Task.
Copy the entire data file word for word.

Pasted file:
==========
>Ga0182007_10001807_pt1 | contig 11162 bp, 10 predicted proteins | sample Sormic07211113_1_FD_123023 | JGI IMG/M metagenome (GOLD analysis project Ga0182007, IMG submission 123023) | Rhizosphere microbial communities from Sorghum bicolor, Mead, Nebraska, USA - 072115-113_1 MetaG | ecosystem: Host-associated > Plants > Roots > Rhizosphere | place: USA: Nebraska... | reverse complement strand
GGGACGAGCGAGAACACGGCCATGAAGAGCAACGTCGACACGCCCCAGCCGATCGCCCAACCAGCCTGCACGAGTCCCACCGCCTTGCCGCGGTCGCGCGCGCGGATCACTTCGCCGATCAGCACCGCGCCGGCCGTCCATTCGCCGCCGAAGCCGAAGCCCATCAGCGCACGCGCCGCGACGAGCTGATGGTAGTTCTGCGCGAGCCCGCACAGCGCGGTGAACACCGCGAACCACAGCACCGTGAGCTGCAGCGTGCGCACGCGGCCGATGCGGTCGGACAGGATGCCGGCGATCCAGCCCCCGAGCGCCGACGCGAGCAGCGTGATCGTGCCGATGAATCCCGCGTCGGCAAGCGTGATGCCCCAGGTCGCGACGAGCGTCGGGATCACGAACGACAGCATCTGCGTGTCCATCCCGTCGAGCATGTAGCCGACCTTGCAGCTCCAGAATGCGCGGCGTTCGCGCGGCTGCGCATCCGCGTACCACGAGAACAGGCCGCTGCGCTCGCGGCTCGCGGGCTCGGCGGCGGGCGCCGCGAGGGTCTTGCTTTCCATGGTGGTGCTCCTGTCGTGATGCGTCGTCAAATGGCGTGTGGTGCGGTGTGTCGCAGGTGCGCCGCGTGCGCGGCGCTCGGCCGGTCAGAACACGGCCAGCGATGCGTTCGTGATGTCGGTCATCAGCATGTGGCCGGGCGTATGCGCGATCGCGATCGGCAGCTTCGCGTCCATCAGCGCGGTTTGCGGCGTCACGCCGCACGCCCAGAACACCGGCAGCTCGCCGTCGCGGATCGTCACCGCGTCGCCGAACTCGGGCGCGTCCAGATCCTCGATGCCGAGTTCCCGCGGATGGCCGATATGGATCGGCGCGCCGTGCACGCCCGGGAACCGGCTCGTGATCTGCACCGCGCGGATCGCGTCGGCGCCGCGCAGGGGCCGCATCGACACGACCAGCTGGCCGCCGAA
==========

>Ga0182007_10001807_pt1 | contig 11162 bp, 10 predicted proteins | sample Sormic07211113_1_FD_123023 | JGI IMG/M metagenome (GOLD analysis project Ga0182007, IMG submission 123023) | Rhizosphere microbial communities from Sorghum bicolor, Mead, Nebraska, USA - 072115-113_1 MetaG | ecosystem: Host-associated > Plants > Roots > Rhizosphere | place: USA: Nebraska... | reverse complement strand
GGGACGAGCGAGAACACGGCCATGAAGAGCAACGTCGACACGCCCCAGCCGATCGCCCAACCAGCCTGCACGAGTCCCACCGCCTTGCCGCGGTCGCGCGCGCGGATCACTTCGCCGATCAGCACCGCGCCGGCCGTCCATTCGCCGCCGAAGCCGAAGCCCATCAGCGCACGCGCCGCGACGAGCTGATGGTAGTTCTGCGCGAGCCCGCACAGCGCGGTGAACACCGCGAACCACAGCACCGTGAGCTGCAGCGTGCGCACGCGGCCGATGCGGTCGGACAGGATGCCGGCGATCCAGCCCCCGAGCGCCGACGCGAGCAGCGTGATCGTGCCGATGAATCCCGCGTCGGCAAGCGTGATGCCCCAGGTCGCGACGAGCGTCGGGATCACGAACGACAGCATCTGCGTGTCCATCCCGTCGAGCATGTAGCCGACCTTGCAGCTCCAGAATGCGCGGCGTTCGCGCGGCTGCGCATCCGCGTACCACGAGAACAGGCCGCTGCGCTCGCGGCTCGCGGGCTCGGCGGCGGGCGCCGCGAGGGTCTTGCTTTCCATGGTGGTGCTCCTGTCGTGATGCGTCGTCAAATGGCGTGTGGTGCGGTGTGTCGCAGGTGCGCCGCGTGCGCGGCGCTCGGCCGGTCAGAACACGGCCAGCGATGCGTTCGTGATGTCGGTCATCAGCATGTGGCCGGGCGTATGCGCGATCGCGATCGGCAGCTTCGCGTCCATCAGCGCGGTTTGCGGCGTCACGCCGCACGCCCAGAACACCGGCAGCTCGCCGTCGCGGATCGTCACCGCGTCGCCGAACTCGGGCGCGTCCAGATCCTCGATGCCGAGTTCCCGCGGATGGCCGATATGGATCGGCGCGCCGTGCACGCCCGGGAACCGGCTCGTGATCTGCACCGCGCGGATCGCGTCGGCGCCGCGCAGGGGCCGCATCGACACGACCAGCTGGCCGCCGAA